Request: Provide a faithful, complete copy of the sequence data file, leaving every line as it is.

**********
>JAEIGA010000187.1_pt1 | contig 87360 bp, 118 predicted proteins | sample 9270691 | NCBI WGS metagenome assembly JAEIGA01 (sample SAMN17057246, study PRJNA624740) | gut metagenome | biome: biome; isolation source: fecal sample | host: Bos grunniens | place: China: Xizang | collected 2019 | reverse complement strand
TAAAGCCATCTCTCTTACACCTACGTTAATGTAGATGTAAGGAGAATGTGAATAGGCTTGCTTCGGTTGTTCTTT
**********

>JAEIGA010000187.1_pt1 | contig 87360 bp, 118 predicted proteins | sample 9270691 | NCBI WGS metagenome assembly JAEIGA01 (sample SAMN17057246, study PRJNA624740) | gut metagenome | biome: biome; isolation source: fecal sample | host: Bos grunniens | place: China: Xizang | collected 2019 | reverse complement strand
TAAAGCCATCTCTCTTACACCTACGTTAATGTAGATGTAAGGAGAATGTGAATAGGCTTGCTTCGGTTGTTCTTT